State of The Rcok

State of The Rcok
NFL News and Commentary

Thursday, May 28, 2015

The Humorous History of Open Championships

If I ever actually take a vacation, it will be to a sunny tropical island. I would like to visit Ireland though, not for the golf, for the people. I’m sure they have more to offer than the stiffs playing video poker at the bar here in Vegas. The idea of having a pint at a local pub sounds intriguing, for the storytelling alone. Plus you can make bets at the pub. But with my luck - it would be soccer season, that would be on the TV in the bar. No matter how much I enjoyed the villagers, I’d drop a cyanide tab a half hour into the game.

That’s the problem with golf in Ireland and Opens Championships in general. Low scoring. Dirty Americans do not want to watch 5 hour scoreless soccer matches. “Wow, 4 days of golf and the leader just pulled away from the field at 1 under.” The record low score at the Irish Open is (-5).

Opens are low scoring. They are played on shitty courses in shitty weather. Undulating tracks that look like an unfinished roller coaster. 

If you miss the fairway or green in high winds and rain – no problem. There are bunkers deep and wide enough to hide in. 

Bring a flask, because they are better suited for tossing a grenade at oncoming infantry than hitting a golf ball out of. You may be there for a while. 

If you miss the bunker - your ball will likely land in a giant monster weed they call Fescue. “Fescue” is Irish for "F*ck You" I think those were planted by an angry farmer during the potato famine.

Open Tournaments have a less than auspicious, even humorous history. The first Open was played in Scotland in 1860. Eight players participated. The trophy was a red leather belt with a silver buckle, yeah, like a boxing belt. Young Tom Morris - now referred to as Old Tom Morris in the Golf Now commercials, (the guy with the chicken) won three years in a row. After his 3rd win - they just let him keep the belt. The tournament was cancelled for 1871 and 1872 because they didn’t have a trophy. Tom had it. He did come back and win for a 4th time and was awarded the belt he was wearing. The belt was later replaced by the Claret Jug.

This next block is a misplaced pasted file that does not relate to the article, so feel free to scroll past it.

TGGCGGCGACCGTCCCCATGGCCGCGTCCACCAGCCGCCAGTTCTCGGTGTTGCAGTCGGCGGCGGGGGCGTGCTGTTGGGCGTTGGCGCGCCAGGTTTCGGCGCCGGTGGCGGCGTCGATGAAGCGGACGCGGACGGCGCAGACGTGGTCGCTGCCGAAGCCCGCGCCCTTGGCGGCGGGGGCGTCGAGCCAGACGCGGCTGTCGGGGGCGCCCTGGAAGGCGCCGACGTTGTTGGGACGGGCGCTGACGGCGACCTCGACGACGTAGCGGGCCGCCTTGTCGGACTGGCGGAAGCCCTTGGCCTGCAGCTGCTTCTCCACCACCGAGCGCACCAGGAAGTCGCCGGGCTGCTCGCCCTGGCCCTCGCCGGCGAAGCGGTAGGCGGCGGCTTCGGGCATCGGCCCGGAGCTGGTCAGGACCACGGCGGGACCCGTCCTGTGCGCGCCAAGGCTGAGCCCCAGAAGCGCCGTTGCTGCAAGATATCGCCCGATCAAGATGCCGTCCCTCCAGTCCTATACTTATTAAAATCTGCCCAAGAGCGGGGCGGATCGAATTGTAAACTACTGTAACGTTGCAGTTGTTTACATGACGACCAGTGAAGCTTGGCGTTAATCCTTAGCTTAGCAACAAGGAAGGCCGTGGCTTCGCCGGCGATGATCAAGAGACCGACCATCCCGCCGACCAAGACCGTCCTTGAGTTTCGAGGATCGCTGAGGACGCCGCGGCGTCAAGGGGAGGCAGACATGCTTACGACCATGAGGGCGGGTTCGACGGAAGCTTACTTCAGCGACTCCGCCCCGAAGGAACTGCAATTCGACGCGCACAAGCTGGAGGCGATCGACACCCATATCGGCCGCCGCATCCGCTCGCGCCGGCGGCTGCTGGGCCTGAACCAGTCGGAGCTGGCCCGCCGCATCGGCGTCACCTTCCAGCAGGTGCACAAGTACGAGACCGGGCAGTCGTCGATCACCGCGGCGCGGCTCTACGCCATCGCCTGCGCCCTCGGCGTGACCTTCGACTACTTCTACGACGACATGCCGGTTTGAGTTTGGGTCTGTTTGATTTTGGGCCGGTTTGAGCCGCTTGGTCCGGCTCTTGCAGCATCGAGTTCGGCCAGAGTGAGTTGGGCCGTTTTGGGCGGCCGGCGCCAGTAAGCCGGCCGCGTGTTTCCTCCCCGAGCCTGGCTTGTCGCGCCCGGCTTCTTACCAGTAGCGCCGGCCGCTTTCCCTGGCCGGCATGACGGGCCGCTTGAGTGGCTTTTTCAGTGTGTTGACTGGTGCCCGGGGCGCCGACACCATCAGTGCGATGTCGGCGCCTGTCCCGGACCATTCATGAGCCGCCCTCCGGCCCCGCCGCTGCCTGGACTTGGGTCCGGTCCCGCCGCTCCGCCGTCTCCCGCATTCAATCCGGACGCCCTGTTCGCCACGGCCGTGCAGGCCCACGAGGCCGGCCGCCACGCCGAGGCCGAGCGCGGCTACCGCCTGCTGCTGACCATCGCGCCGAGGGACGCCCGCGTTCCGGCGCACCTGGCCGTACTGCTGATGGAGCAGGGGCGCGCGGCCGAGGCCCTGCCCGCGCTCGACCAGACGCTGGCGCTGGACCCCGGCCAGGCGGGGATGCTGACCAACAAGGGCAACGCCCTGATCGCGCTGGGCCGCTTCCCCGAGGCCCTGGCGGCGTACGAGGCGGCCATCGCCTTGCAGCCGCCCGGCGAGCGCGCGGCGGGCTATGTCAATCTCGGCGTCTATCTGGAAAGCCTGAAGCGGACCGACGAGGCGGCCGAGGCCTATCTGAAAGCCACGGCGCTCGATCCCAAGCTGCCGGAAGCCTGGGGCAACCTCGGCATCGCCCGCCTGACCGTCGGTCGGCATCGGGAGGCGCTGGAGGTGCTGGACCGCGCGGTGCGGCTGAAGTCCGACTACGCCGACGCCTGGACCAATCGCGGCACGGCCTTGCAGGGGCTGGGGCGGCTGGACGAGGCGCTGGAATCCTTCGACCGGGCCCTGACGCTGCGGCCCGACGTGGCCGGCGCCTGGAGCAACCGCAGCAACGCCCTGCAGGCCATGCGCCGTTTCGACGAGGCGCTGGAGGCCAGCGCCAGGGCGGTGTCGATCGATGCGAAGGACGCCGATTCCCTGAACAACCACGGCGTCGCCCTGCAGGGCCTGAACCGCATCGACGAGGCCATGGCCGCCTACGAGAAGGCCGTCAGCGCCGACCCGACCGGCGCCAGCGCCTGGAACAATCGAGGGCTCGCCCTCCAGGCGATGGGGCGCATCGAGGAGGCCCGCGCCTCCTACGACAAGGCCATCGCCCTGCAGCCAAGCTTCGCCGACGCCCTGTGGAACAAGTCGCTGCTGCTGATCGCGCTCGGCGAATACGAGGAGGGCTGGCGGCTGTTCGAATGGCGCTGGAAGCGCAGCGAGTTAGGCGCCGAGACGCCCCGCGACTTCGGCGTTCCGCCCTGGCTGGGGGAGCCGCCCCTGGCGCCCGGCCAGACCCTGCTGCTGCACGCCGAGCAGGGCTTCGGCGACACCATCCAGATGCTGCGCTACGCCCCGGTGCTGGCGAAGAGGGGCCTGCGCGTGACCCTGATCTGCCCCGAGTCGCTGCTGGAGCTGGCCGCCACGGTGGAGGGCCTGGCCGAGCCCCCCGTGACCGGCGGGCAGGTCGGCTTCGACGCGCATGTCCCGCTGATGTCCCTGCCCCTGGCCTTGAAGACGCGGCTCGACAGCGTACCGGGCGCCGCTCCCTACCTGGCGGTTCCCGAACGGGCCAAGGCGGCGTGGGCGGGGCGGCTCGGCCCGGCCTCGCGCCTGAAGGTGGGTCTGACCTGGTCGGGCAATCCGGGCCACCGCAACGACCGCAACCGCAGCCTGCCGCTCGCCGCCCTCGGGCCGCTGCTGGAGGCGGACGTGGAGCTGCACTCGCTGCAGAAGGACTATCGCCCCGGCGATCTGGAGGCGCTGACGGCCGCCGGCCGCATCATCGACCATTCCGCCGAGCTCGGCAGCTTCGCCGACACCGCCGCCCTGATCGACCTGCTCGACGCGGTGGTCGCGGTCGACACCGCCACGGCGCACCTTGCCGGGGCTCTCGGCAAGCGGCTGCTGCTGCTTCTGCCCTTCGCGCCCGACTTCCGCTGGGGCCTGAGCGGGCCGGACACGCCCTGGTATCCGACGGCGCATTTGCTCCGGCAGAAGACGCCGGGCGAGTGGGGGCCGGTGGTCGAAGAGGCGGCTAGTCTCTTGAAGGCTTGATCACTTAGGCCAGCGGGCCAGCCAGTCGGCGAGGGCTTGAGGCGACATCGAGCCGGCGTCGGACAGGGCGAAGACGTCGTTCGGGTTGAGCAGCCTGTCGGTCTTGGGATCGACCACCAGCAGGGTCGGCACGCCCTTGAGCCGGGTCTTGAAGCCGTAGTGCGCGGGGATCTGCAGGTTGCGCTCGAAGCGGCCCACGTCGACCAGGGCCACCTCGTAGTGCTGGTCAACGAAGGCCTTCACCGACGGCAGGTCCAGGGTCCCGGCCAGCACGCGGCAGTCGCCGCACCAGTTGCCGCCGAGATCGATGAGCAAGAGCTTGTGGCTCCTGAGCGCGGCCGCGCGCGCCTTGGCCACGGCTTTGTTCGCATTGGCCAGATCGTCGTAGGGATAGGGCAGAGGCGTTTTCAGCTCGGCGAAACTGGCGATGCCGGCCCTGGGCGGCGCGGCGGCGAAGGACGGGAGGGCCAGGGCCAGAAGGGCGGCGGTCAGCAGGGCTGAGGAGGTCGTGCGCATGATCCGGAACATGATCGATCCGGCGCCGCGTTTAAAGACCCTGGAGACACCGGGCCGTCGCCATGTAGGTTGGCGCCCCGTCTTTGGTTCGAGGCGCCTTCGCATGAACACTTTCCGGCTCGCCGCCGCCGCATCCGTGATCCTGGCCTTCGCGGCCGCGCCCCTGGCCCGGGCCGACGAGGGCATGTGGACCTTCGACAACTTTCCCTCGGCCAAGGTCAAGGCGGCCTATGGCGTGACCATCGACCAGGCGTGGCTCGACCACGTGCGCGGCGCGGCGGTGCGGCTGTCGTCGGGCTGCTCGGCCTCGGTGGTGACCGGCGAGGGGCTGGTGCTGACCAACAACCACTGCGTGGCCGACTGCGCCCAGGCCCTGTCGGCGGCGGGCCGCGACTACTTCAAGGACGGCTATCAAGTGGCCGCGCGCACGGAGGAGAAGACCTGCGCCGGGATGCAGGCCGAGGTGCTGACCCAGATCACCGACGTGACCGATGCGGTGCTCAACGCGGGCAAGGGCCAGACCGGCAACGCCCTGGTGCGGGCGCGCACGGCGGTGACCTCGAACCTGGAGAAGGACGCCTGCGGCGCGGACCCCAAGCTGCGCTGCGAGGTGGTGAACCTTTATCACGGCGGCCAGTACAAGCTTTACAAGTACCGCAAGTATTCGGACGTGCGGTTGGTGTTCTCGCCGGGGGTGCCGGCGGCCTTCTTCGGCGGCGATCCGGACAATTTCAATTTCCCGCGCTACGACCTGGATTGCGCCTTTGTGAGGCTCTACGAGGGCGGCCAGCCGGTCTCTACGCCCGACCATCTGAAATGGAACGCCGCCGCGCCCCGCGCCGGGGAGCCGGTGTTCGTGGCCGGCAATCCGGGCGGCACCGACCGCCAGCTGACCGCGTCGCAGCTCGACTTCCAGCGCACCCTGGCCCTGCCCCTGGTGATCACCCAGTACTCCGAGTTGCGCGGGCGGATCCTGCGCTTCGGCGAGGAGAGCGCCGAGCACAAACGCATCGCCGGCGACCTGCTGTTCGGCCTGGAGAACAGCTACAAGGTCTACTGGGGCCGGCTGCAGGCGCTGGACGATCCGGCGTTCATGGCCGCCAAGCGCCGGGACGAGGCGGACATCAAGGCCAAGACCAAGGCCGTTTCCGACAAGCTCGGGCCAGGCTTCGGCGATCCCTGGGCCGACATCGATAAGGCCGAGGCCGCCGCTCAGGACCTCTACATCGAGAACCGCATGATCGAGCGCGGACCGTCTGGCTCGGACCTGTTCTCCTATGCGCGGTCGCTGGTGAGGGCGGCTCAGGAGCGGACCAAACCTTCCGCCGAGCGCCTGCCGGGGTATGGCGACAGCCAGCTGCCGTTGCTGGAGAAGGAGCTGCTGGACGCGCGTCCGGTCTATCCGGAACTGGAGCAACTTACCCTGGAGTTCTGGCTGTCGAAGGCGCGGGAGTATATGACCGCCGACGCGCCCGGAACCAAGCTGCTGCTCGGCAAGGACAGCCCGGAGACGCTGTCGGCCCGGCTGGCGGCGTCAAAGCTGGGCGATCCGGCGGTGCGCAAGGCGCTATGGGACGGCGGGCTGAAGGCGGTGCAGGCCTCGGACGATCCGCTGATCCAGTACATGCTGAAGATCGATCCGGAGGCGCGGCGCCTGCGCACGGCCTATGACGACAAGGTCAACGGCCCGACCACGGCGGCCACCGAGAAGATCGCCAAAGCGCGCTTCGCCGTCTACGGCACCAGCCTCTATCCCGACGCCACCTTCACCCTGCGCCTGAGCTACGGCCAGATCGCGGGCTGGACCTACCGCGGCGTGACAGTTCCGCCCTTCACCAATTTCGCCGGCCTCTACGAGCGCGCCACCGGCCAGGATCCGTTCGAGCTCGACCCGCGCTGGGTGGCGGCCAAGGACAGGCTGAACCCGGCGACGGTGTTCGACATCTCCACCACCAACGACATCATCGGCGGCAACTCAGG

Once golf became popular in the states, pros here had no interest in flying half way around the world to play shitty courses in shitty weather. They had to start referring to them as prestigious Open Championships, offer bigger prize money and fancy trophies to get people to play them. “Hey, let’s make the trophy better, maybe they’ll show their friends and someone will show up next year.

Now, if you want your course to host an Open Championship in the United States -  "You’ll have to make it shittier" (Sounds like  something Lewis Black would say). Let the greens dry out - so perfect approach shots bounce off, roll down the shaved rough and land 20 yards off target in a giant weed.  Give the Europeans credit, we not only fell for this Open Championship malarkey - we copied it.

The “Luck of the Irish” comes in handy on these courses. A good or bad bounce can determine the champion. Personally I like scoring. I’d rather watch a perfect approach shot stick a few feet from the hole. I get it though. It’s a manly pursuit, best enjoyed over a fifth of Irish whiskey and reminisced afterward over a pint at that pub. 

BTW I’m part Irish myself. So no offense intended. In fact, I salute the Irish for selling the Open Championship idea to the gullible yanks across the pond. Our US Open will be played here in a month. We’ll all be watching, and can thank the Irish, Scottish and English for the privilege.

- Rick Jansen